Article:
So happy tonight.
 

Koufax

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Maybe we should charter a SoSH bus. Merry Pranksters of sorts.
 

staz

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The cradle of the game.
Ortiz and Brady are my 2 favorites of all time. I couldn’t begin to tell how much joy he’s brought to my life. I will get to tell my kids and grandkids that I saw the greatest clutch hitter who ever lived and he played for OUR team. It’s unspeakable the impact he had on us in 2004 and 2013 both on and off the field.
I mean, the guy killed the Yankees. For my entire childhood, adolescence, and young adulthood out here on the front lines of baseball's holy war, all I heard was Ruth, all their wins, and all our losses. They were up here, we were down there. 34 ended that. He fucking stopped it cold. Mystique, aura: gone. Now we win. Thank you Papi.

My asshole of a "boss," an Astros fan, just texted me about the writers electing a PED-using DH to the Hall of Fame.

I told him to fuck off ... in just those words, actually
YOU'RE GODDAMNED RIGHT YOU DID.
 

natpastime162

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Jul 15, 2005
2,649
Pennsylvania
I’m not sure if others will remember, but there was a time circa 2009 (I think) when Ortiz was struggling. His first half of the year was abysmal even by average DH standards. I remember him facing AJ Burnett and smoking a fastball on the inside corner and saying out loud, “I honestly didn’t think he was capable of turning on that pitch anymore.” He proved me wrong, then continued to prove me wrong for another 7 seasons.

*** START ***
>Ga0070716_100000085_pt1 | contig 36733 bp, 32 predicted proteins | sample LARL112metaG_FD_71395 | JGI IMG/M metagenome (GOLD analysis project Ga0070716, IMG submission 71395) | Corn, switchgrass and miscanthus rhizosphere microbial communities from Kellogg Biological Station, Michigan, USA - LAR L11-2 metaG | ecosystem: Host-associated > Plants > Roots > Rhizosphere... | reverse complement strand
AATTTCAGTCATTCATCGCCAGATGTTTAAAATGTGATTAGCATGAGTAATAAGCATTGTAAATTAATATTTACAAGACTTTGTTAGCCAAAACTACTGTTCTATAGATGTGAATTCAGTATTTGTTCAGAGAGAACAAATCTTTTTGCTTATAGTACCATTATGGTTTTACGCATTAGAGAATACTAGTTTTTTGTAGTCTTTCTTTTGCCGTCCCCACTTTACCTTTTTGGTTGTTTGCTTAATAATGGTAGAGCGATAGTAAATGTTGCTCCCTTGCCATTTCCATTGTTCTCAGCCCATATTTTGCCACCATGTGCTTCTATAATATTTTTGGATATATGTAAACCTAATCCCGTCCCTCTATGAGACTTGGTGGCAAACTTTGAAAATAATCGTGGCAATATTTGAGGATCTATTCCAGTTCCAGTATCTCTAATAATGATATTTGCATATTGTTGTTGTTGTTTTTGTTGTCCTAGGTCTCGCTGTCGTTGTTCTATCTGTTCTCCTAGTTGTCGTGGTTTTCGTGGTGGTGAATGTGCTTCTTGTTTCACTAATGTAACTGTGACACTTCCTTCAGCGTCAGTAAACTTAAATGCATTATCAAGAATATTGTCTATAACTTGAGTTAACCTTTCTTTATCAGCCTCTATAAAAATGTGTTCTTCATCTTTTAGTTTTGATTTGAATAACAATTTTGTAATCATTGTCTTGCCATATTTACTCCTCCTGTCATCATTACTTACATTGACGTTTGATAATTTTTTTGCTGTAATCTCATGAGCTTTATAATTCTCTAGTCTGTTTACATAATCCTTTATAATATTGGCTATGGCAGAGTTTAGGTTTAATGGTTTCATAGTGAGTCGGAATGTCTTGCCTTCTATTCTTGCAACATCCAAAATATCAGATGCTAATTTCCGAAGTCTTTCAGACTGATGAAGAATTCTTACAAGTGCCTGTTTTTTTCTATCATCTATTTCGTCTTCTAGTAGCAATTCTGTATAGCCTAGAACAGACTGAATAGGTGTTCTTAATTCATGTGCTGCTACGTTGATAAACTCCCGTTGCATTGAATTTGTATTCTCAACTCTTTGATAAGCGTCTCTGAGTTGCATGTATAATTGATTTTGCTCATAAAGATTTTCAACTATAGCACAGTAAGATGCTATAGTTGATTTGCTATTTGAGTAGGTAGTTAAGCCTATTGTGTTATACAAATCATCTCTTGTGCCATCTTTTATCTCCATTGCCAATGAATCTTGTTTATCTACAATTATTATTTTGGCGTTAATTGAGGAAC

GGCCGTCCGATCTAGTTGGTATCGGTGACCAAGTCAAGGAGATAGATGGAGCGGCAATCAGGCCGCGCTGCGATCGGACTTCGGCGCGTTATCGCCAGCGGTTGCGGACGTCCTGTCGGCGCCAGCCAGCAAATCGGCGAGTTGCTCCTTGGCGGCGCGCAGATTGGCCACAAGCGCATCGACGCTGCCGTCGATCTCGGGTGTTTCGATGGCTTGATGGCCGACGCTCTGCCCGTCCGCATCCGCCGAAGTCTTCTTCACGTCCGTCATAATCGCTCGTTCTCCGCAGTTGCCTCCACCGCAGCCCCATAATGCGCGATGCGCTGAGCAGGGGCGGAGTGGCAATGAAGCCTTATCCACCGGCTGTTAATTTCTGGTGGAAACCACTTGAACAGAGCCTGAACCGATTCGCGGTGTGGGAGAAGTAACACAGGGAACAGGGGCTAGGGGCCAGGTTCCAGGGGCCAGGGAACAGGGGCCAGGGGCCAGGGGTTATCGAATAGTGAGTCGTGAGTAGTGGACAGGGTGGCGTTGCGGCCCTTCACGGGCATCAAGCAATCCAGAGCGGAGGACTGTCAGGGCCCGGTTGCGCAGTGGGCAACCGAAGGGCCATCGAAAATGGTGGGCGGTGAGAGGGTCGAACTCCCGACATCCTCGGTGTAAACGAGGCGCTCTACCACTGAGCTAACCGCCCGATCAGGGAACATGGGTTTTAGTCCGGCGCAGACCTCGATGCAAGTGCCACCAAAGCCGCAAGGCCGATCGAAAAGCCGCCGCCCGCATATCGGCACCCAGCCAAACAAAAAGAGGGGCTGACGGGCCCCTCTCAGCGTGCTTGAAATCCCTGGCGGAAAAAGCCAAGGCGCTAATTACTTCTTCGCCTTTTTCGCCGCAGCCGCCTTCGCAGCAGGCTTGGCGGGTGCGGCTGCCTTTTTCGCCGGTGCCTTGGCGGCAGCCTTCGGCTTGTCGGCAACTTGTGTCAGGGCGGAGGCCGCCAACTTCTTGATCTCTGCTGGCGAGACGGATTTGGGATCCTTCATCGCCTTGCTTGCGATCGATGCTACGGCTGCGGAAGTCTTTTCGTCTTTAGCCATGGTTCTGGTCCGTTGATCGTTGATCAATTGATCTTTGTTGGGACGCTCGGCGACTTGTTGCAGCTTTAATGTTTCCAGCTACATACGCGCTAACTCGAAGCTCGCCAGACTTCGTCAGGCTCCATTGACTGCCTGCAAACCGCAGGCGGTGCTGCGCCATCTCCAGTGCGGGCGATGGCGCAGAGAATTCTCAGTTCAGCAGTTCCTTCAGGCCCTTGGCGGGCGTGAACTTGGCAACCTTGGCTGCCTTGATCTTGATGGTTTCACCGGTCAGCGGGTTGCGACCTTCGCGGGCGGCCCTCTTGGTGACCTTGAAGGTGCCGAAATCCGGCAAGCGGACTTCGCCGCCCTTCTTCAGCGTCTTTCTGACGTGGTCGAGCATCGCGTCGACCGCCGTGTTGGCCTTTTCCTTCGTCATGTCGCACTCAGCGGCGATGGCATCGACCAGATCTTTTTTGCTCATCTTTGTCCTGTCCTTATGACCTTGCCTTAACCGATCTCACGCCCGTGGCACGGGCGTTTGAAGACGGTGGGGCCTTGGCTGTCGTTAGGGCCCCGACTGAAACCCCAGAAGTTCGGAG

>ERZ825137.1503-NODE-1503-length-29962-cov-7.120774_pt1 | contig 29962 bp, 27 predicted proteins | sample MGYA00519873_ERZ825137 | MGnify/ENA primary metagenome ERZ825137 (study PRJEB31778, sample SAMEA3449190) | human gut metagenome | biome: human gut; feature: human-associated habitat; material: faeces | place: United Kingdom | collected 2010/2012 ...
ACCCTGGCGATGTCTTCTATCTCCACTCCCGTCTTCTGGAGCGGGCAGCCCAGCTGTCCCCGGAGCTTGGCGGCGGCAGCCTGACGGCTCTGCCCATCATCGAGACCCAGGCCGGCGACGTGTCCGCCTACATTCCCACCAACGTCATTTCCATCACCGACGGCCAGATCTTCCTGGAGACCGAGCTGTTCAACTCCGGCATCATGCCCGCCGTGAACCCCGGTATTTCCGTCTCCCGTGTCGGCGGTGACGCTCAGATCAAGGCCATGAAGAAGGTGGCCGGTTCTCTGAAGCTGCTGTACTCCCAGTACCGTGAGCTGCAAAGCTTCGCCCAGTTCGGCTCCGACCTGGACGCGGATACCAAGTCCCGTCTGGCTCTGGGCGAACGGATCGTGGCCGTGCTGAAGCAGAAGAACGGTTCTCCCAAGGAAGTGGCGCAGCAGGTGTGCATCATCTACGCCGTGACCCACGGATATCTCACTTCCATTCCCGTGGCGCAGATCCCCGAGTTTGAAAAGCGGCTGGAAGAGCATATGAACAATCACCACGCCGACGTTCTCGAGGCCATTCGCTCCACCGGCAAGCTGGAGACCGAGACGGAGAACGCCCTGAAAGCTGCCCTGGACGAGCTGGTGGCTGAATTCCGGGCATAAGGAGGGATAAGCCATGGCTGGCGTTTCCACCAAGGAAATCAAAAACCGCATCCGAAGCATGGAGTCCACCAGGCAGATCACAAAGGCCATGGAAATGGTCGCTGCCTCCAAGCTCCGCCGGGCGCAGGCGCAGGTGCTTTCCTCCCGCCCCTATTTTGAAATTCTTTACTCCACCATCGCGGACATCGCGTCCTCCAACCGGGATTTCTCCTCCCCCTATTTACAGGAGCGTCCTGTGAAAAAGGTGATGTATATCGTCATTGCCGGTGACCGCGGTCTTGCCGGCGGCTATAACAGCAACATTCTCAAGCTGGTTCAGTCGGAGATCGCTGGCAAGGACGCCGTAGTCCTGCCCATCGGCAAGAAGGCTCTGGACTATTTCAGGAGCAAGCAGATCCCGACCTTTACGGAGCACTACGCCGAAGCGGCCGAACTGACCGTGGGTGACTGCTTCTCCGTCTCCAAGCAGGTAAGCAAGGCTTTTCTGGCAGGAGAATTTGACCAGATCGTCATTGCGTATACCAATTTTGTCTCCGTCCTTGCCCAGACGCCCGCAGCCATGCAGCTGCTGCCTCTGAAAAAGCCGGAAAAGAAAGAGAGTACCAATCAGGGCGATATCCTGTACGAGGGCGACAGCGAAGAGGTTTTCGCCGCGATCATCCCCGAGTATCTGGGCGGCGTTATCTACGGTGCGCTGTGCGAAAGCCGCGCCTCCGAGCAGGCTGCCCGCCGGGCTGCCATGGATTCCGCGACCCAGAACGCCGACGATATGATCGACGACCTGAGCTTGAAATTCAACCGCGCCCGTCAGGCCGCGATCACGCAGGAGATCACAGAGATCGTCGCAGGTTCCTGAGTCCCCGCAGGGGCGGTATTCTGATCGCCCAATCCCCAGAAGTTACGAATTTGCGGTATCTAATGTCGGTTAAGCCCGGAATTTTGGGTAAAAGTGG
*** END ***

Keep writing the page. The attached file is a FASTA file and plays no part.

The Napkin

wise ass al kaprielian
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Jul 13, 2002
28,040
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I could sit here and attempt to list all the ways I love David Ortiz, writing some purple prose about what he meant to me, with the subtext being that I remember his presence with a more righteous intensity than others do. But that would miss the beauty and legacy of Big Papi's career, I think. In fact, it would miss the very purpose of sports.

Why do we watch? Escapism, tribalism, inspiration. To celebrate excellence. To connect; to feel like it's us on that field, and more significantly, to share the same feelings with everyone in the stands or those bathing in the glow of flat screens across a loosely defined geographic area. Suddenly your job doesn't seem so rote or that relationship so rocky, there isn't that yawning uncertainty about why you're here and what it's all for, it's all played out on the field and you're locked into that rollercoaster with everybody else that you know or care about, some of whom you've met only because you watch, you've always watched and you seek the company of others who have as well. Maybe you even write about it on message boards or social media.

Newly-minted Hall of Famer David Ortiz made people's lives incalculably better. He is the very distillation of why we watch: He made the impossible possible. He made us brothers and sisters. And most importantly, he calmed that inner voice that fears the flicker of hope; it's so easy to laugh that hopefulness away, to piss on it as a means of self-defense, but he justified its existence and made us embrace the humanity that requires us to care enough -- and to have faith enough -- to hope.
he's a pretty decent subject for artwork as well